We landed on a small Airport near Suva and went by Taxi to the Grand Pacific Hotel. The next morning, we boarded the Matua for Nukualofa, Tonga, a thirty-six hour trip, some 800 miles. As we entered the harbor, my fourth time and Elder Richards first, it was most beautiful, just between day break and sun up. Elder Richards told the Saints, later in Conference, that he now knew I loved them very much, as he was afraid I would jump over board and swim to shore, before they got the boat tied up and the gang plank down. I will admit, it was a great thrill to meet President and Sister Coombs, the Elders and Saints and friends.One of the great thrills of my life, was when we were taken out to Liahona Plantation. As we got out of the car, at the front gate and started to walk up the wide path, with the students lined up on both sides, the band I tried for some time to get organized before we were released, played, "We Thank Thee O God For A Prophet" in honor of Apostle Richards and then burst forth with the Tongan National Anthem. We were royally welcomed and entertained by all, with programs and big feast. The next day was Conference. The big auditorium was filled with Queen Saloti, Prince Tuibelehoke, many other chieftains, President and Sister Coombs, Officials of the Tongan Government, Rev. McKay of the Tongan State Church, Elders, Lady Missionaries, District and Branch Officers filling the stage. Elder Lindsay and the College Choir, sat immediately in front of the pulpit. President and Sister Coombs, myself, Queen Saloti and Apostle Richards spoke, then President Richards dedicated the college for the uplifting and blessings of the Saints. What a thrill to me. The Saints had worked so hard and had made plans for a grand welcome, in the Tongan custom, in place of the afternoon session of Conference. Elder Richards asked me some questions about it. Of course, this was all new to him and somewhat of a change from the Conference held in Zion. I said, "Elder Richards, it will break their hearts if you refuse their request." He said, "We won't do that."
When President Coombs told them, at the close of the session, they could proceed with their feast and "katoanga" they were a happy people. Mats and braided polos soon began to appear. We walked around the buildings and grounds and went to the Principal's home, Elder and Sister Morton, where we were treated with cocoa, fruit and cookies. This was called an English Tea, only it was Mormon Cocoa to us, but the Europeans, the Queen and others enjoyed it.
We were called back to the school about 2:00 PM, to the feed, as we call them and what a sight, especially for Elder Richards. There were tons of food - baked pork, fish, beef, yams, sweet potatoes, taro and fruits of all kinds. The afternoon was spent in native songs, dances, speeches, presentation of gifts to Elder Richards, Queen Saloti and myself. Then a dance at night and we were taken back to the Mission Home for our second nights rest. After breakfast and much visiting with the Elders, and Saints, the Sea Plane came in about noon and we went to the wharf, where we said "Nafoa" or goodbye, to hundreds who had gathered from various branches and school children, got in a small launch and were taken out to the plane, anchored about 1/4 mile out and in a few minutes we were off for Fiji, leaving Tonga once more, with a heavy heart, wet eyes full of appreciation for the blessing that had been mine to see Liahona started, built and dedicated.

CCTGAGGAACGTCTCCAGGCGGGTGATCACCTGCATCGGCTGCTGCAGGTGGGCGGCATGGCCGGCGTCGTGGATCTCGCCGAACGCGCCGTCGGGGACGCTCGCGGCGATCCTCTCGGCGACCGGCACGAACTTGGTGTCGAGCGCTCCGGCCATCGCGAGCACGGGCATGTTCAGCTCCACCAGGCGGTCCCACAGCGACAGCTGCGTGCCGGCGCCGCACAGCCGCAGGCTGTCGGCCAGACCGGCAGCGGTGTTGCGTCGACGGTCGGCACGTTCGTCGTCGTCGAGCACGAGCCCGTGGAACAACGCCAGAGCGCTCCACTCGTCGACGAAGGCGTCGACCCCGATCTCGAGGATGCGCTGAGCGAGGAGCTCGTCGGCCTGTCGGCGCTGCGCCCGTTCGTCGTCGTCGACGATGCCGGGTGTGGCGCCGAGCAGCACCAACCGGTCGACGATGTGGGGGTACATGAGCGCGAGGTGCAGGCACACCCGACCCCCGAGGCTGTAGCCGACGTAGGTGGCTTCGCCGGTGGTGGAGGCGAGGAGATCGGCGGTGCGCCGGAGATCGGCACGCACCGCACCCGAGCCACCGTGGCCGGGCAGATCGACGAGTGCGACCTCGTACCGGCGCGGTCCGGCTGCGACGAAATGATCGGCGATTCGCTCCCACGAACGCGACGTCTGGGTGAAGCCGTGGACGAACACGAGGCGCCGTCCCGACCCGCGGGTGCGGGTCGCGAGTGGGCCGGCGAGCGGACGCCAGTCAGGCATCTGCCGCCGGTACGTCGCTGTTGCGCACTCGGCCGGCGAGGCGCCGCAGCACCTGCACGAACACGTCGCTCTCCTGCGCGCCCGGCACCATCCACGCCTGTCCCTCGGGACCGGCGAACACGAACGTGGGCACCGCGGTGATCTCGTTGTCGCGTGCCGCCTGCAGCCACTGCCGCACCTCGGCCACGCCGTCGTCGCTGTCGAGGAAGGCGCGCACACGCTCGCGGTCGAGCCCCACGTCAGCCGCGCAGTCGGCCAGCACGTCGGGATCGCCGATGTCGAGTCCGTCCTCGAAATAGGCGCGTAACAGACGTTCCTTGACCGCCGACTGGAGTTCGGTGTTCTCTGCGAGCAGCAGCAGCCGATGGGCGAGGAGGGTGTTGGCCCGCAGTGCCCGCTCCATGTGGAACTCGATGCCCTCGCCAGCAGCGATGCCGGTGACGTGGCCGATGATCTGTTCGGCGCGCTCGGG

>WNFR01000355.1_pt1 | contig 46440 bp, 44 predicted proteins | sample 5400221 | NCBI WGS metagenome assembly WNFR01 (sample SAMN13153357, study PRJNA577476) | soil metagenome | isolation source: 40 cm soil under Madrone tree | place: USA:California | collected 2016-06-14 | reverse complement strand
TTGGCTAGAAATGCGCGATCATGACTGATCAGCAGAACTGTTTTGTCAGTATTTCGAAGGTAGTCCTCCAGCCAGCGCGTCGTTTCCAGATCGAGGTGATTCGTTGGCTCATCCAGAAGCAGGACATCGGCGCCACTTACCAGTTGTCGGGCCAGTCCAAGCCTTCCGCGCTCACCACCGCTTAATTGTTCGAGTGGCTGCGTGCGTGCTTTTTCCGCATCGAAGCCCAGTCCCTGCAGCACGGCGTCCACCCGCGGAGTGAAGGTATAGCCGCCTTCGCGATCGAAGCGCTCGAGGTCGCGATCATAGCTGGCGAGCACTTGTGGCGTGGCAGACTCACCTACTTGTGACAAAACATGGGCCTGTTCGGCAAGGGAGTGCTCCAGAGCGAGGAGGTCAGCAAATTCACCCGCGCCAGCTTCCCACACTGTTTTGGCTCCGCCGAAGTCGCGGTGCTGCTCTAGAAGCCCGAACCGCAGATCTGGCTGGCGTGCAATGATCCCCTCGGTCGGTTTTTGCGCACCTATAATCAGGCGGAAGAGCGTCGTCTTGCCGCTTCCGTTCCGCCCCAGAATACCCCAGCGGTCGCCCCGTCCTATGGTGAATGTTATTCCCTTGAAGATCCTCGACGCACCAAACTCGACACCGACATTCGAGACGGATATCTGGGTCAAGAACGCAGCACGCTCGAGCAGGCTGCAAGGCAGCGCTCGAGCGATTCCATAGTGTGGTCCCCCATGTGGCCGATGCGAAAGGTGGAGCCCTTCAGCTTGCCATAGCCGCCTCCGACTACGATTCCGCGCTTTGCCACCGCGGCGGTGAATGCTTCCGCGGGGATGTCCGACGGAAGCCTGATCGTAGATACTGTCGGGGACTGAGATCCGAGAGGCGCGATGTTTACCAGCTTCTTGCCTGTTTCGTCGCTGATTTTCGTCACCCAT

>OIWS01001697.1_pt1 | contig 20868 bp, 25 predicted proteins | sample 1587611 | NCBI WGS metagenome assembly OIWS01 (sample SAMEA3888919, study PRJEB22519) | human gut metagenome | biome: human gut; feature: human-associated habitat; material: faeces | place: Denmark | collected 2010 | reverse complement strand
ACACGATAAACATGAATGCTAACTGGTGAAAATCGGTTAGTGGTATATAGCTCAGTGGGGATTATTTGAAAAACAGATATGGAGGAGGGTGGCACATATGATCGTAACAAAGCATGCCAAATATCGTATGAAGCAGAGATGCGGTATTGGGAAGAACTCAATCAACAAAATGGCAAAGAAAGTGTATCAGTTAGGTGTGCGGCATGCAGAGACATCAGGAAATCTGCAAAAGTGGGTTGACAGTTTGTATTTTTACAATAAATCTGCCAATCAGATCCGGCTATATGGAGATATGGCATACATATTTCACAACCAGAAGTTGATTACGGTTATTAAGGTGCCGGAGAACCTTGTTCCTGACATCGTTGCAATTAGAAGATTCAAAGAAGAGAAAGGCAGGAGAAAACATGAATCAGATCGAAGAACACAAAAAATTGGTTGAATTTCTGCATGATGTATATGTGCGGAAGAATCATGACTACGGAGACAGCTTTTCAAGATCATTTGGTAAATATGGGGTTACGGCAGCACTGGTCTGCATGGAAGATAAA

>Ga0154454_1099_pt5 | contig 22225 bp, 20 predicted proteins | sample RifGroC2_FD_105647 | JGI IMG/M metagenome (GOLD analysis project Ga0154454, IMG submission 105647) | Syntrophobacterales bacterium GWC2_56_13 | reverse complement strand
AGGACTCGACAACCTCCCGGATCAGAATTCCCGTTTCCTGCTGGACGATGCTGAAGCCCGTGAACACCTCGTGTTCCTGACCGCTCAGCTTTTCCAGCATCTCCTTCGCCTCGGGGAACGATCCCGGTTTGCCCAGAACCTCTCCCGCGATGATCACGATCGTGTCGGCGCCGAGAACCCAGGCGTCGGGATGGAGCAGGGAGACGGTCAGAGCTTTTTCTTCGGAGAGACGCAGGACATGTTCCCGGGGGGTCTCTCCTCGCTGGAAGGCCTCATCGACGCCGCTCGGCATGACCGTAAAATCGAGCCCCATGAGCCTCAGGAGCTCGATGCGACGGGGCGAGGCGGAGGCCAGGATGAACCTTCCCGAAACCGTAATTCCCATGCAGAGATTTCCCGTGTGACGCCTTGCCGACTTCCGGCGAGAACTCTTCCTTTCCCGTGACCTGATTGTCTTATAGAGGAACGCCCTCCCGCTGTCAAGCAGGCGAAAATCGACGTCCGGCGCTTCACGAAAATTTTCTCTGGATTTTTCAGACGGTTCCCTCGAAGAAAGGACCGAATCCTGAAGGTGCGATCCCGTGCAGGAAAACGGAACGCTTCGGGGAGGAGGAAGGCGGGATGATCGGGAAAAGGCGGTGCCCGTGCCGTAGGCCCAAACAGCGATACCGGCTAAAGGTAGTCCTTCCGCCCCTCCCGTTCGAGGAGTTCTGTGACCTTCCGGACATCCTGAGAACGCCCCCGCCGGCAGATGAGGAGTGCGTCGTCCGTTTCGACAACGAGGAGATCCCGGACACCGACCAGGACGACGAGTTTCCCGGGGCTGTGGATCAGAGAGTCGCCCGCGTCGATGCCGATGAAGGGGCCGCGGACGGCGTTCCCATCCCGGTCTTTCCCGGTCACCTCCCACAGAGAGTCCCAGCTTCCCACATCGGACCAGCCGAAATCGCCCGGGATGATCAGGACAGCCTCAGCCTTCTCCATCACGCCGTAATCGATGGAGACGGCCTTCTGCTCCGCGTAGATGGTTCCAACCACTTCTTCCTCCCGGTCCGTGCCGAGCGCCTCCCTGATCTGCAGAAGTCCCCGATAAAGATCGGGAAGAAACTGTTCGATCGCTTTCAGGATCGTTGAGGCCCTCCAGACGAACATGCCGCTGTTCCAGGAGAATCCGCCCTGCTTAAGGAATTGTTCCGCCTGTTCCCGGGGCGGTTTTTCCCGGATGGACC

This was my first experience of flying in a sea plane, but after leaving the water, you couldn't tell the difference. We landed back in Suva, Fiji, after a three hour flight, 800 miles. We spent the night in the Grand Pacific Hotel and were off for Samoa, the next morning. This was Fast Day and had fasted from breakfast, but had crossed the international date line and lost a day, so when we arrived in Samoa, it was Saturday and were met by President and Sister Stone and many missionaries laboring in Samoa. What surprised Elder Richards most, was the big feast awaiting us. To him it was Fast Sunday, but he didn't know we had lost Sunday when we crossed the date line. I told him it was Saturday and he said, "How do our Seventh Day Adventists friends explain this?
It was another three hour flight from Fiji to Samoa. We spent three days in Samoa, holding meetings and being entertained by the natives, in about the same way we were in Tonga. The school at Pesego was dedicated 6 December, 1953 and also, three Branch chapels. I was very happy to meet Elder and Sister Going again. They had finished Liahona in Tonga and had been called to Samoa to the same kind of work they did in Tonga.
We flew from Samoa, back by way of Fiji, to New Zealand. As we landed we were met by President Ottley. President Ottley handed us a telegram he had just received, informing us that Apostle Mathew Cowley had passed away, suddenly. It was a great shock to us and had been to all of New Zealand, as this mission was where he had spent 6 years as a "boy" , as he said of his first mission , and later had Presided over the Mission. He had entwined all of New Zealand, both Maui and Europeans, around his heart and likewise his, around theirs. They requested a full day of mourning ( which is customary in New Zealand), for Elder Cowley, which Elder Richards gladly granted.